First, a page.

On Security

The Islamic State Loses an Important Ideological Weapon

Scott Stewart
VP of Tactical Analysis, Stratfor
Apr 13, 2017 | 08:02 GMT
The Islamic State Loses an Important Ideological Weapon
The Rumiyah magazine profile of Ahmad Abousamra reads "Among the Believers Are Men." But though there are still many men associated with the Islamic State, fewer and fewer of them are as gifted a propagandist as Abousamra.
(Rumiyah)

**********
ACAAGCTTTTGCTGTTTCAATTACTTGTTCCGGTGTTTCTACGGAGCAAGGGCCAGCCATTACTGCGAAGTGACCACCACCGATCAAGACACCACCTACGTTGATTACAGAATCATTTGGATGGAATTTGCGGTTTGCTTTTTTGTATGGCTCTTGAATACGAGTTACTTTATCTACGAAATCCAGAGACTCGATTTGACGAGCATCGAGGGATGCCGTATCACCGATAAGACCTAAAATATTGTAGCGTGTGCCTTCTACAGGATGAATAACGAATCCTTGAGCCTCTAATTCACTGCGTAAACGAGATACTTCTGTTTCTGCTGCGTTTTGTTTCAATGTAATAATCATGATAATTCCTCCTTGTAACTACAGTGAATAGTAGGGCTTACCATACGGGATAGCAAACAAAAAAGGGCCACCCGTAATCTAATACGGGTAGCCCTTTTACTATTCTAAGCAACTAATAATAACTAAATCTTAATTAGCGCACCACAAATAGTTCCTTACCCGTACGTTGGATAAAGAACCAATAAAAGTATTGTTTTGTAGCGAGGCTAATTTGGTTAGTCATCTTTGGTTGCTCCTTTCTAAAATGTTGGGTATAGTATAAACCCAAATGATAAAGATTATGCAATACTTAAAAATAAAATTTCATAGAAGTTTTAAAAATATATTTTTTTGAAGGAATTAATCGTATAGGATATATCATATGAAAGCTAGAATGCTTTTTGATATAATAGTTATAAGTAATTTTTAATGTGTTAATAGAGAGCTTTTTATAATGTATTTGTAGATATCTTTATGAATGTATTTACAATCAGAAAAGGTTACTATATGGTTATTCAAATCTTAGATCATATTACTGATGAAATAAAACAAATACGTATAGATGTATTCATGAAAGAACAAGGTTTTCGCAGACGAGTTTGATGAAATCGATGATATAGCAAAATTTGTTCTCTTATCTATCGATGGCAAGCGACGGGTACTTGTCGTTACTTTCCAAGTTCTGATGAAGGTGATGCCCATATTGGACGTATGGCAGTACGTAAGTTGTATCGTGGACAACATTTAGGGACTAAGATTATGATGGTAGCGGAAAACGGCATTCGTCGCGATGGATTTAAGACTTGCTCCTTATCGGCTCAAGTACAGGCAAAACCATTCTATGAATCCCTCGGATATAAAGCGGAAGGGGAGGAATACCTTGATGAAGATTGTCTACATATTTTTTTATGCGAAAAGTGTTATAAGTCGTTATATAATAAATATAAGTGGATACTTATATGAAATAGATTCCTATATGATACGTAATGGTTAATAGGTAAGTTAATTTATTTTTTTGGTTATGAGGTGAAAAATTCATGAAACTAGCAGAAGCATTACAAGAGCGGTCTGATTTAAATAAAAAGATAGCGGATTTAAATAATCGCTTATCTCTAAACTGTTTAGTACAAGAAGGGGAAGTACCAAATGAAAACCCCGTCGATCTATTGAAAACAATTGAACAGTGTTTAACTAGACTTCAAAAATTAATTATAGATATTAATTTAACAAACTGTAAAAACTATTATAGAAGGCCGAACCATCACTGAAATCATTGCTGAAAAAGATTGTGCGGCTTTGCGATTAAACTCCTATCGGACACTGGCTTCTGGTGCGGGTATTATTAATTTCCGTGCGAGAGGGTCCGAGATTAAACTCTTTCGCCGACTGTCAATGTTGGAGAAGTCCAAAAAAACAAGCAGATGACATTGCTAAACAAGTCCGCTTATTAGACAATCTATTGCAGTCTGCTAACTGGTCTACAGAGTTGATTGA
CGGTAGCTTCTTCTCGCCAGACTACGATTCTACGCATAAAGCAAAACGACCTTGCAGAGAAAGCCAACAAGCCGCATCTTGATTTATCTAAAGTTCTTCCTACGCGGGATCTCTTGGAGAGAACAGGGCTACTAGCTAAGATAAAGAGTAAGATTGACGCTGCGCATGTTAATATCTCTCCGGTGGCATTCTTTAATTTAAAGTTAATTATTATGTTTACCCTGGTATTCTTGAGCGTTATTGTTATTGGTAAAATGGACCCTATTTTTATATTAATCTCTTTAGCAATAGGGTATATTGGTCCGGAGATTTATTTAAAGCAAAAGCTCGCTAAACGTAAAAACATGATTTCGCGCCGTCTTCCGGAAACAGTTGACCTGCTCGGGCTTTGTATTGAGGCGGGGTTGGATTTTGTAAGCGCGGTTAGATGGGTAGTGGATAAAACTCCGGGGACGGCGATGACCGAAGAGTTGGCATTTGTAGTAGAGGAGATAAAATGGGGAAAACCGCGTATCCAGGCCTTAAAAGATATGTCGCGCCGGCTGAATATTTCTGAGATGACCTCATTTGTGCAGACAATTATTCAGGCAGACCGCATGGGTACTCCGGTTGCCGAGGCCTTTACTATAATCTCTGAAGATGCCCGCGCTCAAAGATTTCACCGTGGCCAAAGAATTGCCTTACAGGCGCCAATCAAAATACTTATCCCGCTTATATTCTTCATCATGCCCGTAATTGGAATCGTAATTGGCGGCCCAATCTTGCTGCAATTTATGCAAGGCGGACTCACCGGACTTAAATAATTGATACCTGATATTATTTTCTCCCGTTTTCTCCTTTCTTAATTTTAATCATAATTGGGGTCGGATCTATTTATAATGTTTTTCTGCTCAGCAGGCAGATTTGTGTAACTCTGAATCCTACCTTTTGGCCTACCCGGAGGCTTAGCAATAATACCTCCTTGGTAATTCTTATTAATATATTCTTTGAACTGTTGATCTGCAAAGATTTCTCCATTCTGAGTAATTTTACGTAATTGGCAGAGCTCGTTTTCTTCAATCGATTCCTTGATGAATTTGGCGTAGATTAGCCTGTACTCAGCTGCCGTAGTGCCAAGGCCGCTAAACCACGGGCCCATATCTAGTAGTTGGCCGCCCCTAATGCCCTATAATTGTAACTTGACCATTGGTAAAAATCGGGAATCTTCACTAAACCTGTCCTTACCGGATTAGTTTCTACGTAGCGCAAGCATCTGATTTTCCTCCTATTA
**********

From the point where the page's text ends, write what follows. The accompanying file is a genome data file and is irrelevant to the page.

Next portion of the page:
Last week, the Islamic State released the eighth edition of its Rumiyah monthly magazine. Its cover story: an article lionizing Rumiyah's former editor, Ahmad Abousamra, who was killed in January by a U.S.-led coalition airstrike near Tabqa, Syria. Other experts have already done a commendable job of retracing Abousamra's steps as he transformed from a graduate of the University of Massachusetts at Boston's computer science program to a propagandist of terrorism. (I encourage readers interested in his past to look at the profiles compiled by CNN's Paul Cruickshank and the Long War Journal's Thomas Joscelyn.) Rather than repeating their good work, I'd like to use Abousamra's case to look at the importance of propagandists to extremist groups like the Islamic State -- and the impact their removal from the battlefield can have in the fight against terrorism....

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